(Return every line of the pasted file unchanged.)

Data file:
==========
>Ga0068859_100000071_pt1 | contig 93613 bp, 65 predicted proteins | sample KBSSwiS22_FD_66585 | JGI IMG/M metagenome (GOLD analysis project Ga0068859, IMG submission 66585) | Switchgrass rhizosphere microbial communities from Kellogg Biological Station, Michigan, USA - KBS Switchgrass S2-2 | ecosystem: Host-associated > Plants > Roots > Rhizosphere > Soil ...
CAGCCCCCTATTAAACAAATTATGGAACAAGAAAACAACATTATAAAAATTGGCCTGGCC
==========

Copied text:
>Ga0068859_100000071_pt1 | contig 93613 bp, 65 predicted proteins | sample KBSSwiS22_FD_66585 | JGI IMG/M metagenome (GOLD analysis project Ga0068859, IMG submission 66585) | Switchgrass rhizosphere microbial communities from Kellogg Biological Station, Michigan, USA - KBS Switchgrass S2-2 | ecosystem: Host-associated > Plants > Roots > Rhizosphere > Soil ...
CAGCCCCCTATTAAACAAATTATGGAACAAGAAAACAACATTATAAAAATTGGCCTGGCC